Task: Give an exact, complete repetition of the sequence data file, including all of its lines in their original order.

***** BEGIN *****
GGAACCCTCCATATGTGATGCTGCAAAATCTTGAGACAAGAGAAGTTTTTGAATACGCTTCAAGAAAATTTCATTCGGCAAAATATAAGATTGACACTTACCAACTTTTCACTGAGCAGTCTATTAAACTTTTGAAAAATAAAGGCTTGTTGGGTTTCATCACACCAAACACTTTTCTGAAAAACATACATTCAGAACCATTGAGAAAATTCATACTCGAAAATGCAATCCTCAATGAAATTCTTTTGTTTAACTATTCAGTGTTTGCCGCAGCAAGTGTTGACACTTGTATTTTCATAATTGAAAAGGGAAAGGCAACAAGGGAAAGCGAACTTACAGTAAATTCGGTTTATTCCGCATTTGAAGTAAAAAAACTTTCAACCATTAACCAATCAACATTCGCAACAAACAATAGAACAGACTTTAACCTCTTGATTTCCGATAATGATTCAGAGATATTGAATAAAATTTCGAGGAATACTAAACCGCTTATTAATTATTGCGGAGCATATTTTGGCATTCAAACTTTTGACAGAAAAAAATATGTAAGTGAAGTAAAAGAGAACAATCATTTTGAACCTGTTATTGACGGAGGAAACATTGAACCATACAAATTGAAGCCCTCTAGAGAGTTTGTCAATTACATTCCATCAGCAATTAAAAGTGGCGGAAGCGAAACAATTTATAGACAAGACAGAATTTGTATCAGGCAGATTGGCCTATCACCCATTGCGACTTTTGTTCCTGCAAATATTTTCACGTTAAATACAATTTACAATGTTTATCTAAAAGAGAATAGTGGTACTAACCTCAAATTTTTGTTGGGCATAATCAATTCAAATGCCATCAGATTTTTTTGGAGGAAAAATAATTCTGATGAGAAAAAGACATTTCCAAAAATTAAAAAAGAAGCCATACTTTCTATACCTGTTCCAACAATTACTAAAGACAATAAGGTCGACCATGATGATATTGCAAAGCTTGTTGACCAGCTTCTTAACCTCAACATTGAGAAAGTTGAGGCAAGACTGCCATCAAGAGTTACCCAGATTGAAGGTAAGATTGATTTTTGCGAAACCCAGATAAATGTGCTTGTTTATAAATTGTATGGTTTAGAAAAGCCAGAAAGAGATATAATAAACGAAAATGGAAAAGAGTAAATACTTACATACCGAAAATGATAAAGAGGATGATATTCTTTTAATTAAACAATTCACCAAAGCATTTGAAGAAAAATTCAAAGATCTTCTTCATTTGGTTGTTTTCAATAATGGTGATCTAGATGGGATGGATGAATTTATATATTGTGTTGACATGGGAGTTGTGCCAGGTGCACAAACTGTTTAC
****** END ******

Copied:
GGAACCCTCCATATGTGATGCTGCAAAATCTTGAGACAAGAGAAGTTTTTGAATACGCTTCAAGAAAATTTCATTCGGCAAAATATAAGATTGACACTTACCAACTTTTCACTGAGCAGTCTATTAAACTTTTGAAAAATAAAGGCTTGTTGGGTTTCATCACACCAAACACTTTTCTGAAAAACATACATTCAGAACCATTGAGAAAATTCATACTCGAAAATGCAATCCTCAATGAAATTCTTTTGTTTAACTATTCAGTGTTTGCCGCAGCAAGTGTTGACACTTGTATTTTCATAATTGAAAAGGGAAAGGCAACAAGGGAAAGCGAACTTACAGTAAATTCGGTTTATTCCGCATTTGAAGTAAAAAAACTTTCAACCATTAACCAATCAACATTCGCAACAAACAATAGAACAGACTTTAACCTCTTGATTTCCGATAATGATTCAGAGATATTGAATAAAATTTCGAGGAATACTAAACCGCTTATTAATTATTGCGGAGCATATTTTGGCATTCAAACTTTTGACAGAAAAAAATATGTAAGTGAAGTAAAAGAGAACAATCATTTTGAACCTGTTATTGACGGAGGAAACATTGAACCATACAAATTGAAGCCCTCTAGAGAGTTTGTCAATTACATTCCATCAGCAATTAAAAGTGGCGGAAGCGAAACAATTTATAGACAAGACAGAATTTGTATCAGGCAGATTGGCCTATCACCCATTGCGACTTTTGTTCCTGCAAATATTTTCACGTTAAATACAATTTACAATGTTTATCTAAAAGAGAATAGTGGTACTAACCTCAAATTTTTGTTGGGCATAATCAATTCAAATGCCATCAGATTTTTTTGGAGGAAAAATAATTCTGATGAGAAAAAGACATTTCCAAAAATTAAAAAAGAAGCCATACTTTCTATACCTGTTCCAACAATTACTAAAGACAATAAGGTCGACCATGATGATATTGCAAAGCTTGTTGACCAGCTTCTTAACCTCAACATTGAGAAAGTTGAGGCAAGACTGCCATCAAGAGTTACCCAGATTGAAGGTAAGATTGATTTTTGCGAAACCCAGATAAATGTGCTTGTTTATAAATTGTATGGTTTAGAAAAGCCAGAAAGAGATATAATAAACGAAAATGGAAAAGAGTAAATACTTACATACCGAAAATGATAAAGAGGATGATATTCTTTTAATTAAACAATTCACCAAAGCATTTGAAGAAAAATTCAAAGATCTTCTTCATTTGGTTGTTTTCAATAATGGTGATCTAGATGGGATGGATGAATTTATATATTGTGTTGACATGGGAGTTGTGCCAGGTGCACAAACTGTTTAC